Quite often, it’s simply because the plant has become overgrown. A saguaro cactus will send roots in all directions in search of water. However, these roots stay relatively close to the surface. As a result, the cactus doesn’t have exceptional root support that holds it in place. When it becomes overgrown, its roots can no longer support it, and it can fall over without warning.
Are cacti susceptible to diseases?
Absolutely. One of the most prevalent diseases of the saguaro cactus is bacterial necrosis. In fact, it’s one of the most common reasons why homeowners arrange for Tucson cactus removal at Action Yard & Tree Services. Bacterial necrosis most often affects the larger cacti, such as saguaro. It’s also been found in prickly pear, cholla, barrel, and organ pipe cacti. This infection may start on the trunk or branches. It will initially cause a softening and darkening of the plant tissue. Over time, the affected area will enlarge, turn purplish-black, and then split open.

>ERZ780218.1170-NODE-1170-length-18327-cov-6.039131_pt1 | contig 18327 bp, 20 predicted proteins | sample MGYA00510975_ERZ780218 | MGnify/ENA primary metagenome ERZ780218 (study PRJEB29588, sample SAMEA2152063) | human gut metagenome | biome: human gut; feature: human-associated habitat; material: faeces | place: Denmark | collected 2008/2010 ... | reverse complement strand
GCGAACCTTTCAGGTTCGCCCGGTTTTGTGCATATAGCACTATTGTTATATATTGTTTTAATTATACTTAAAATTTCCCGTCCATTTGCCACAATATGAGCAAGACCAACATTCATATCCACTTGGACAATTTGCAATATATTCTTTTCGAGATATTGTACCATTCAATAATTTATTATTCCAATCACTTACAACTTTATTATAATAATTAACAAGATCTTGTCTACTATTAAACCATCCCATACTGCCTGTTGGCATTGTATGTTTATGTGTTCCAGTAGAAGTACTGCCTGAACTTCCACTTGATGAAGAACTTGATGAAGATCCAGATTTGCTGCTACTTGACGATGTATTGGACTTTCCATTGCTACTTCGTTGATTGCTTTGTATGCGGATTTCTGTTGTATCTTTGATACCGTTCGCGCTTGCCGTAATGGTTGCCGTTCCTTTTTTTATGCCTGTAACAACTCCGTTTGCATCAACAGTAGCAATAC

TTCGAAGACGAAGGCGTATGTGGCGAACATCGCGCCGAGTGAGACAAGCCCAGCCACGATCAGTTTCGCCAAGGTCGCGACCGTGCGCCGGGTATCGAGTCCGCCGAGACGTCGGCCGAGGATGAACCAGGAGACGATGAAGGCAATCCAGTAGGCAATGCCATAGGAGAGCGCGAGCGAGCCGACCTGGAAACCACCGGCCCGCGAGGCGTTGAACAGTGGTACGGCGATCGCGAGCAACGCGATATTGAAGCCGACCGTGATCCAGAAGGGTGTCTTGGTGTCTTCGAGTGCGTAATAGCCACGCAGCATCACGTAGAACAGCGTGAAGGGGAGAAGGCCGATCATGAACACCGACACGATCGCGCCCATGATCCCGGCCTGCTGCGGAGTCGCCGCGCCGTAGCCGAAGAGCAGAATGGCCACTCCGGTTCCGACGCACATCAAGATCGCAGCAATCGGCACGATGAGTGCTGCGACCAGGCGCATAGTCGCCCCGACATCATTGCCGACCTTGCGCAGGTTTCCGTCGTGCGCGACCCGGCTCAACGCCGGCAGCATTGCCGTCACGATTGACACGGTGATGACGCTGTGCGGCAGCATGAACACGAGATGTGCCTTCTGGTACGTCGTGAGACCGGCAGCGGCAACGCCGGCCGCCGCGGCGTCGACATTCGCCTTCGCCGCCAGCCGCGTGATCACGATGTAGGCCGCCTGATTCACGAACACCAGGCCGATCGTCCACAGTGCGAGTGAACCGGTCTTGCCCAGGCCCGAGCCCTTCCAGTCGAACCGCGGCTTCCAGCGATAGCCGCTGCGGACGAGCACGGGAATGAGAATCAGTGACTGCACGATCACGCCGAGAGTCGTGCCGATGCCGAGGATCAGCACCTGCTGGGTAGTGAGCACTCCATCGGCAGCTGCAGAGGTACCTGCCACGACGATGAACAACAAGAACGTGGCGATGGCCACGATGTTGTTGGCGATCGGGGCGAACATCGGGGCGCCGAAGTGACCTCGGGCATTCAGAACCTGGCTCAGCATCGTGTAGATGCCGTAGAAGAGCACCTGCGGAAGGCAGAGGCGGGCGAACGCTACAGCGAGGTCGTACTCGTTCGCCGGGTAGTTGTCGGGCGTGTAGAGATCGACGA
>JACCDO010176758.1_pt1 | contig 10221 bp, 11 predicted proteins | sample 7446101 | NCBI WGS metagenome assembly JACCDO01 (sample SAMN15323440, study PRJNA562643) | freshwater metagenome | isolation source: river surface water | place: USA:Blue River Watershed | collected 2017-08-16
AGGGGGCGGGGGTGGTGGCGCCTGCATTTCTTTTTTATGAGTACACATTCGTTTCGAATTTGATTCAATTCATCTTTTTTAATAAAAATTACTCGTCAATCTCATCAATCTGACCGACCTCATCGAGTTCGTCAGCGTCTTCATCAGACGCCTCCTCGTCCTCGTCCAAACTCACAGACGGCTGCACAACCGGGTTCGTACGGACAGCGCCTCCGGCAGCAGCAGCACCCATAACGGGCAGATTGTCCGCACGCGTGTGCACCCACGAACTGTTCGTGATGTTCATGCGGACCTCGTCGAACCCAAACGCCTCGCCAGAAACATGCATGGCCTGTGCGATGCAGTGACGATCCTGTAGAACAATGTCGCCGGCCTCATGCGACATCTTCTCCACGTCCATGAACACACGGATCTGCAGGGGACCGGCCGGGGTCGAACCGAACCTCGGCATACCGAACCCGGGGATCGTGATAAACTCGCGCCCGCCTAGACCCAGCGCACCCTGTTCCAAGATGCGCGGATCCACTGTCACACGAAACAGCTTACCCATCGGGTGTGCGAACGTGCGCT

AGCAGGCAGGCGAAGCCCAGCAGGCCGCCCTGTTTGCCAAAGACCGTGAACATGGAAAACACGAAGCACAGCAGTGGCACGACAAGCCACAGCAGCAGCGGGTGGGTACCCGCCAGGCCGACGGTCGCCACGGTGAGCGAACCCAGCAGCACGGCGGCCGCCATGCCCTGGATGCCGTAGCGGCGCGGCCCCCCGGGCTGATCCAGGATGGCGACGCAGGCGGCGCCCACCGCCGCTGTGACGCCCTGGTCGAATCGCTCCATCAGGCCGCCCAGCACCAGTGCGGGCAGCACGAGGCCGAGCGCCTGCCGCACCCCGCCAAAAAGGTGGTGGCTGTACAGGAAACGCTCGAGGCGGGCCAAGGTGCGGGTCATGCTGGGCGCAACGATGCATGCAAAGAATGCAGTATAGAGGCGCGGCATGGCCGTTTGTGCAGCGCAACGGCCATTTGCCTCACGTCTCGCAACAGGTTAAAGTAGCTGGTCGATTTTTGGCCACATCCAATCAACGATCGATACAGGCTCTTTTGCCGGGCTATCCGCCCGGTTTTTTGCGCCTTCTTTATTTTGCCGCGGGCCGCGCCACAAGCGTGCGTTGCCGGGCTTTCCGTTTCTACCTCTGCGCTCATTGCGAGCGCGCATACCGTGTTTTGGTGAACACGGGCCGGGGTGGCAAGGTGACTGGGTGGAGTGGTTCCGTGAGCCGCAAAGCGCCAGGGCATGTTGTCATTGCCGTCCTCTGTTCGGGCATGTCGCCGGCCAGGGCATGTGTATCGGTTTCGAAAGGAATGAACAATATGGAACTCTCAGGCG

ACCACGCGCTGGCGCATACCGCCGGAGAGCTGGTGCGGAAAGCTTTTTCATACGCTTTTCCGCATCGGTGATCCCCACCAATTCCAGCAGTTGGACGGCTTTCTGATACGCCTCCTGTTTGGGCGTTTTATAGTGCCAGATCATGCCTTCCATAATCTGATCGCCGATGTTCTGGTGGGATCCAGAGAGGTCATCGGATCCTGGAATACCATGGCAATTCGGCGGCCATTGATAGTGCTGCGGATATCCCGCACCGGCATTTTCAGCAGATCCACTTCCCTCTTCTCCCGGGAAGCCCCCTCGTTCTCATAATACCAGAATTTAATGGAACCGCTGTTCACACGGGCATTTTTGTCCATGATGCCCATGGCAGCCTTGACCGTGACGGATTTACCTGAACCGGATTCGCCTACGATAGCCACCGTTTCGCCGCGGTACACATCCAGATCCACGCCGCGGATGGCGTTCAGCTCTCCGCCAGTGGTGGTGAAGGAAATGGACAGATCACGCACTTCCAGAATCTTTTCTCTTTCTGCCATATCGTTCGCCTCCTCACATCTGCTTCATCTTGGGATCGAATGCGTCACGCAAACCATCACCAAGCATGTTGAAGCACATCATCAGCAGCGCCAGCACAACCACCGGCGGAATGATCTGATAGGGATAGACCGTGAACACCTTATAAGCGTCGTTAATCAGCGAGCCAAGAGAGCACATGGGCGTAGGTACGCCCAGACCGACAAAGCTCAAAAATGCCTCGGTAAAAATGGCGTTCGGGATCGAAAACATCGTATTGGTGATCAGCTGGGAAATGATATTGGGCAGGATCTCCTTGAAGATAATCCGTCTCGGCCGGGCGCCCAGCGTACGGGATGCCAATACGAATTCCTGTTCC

Other diseases that may result in the need for Tucson cactus removal include the following:
- Phyllosticta pad spot: This is a fungal infection that causes the appearance of black spots.
- Anthracnose: This is a fungal infection that often affects agaves, particularly those that have been overwatered.
- Pythium rot: This is an internal soft rot that affects barrel cacti, particularly the golden barrel. It’s caused by a soil-borne pathogen that favors moist conditions.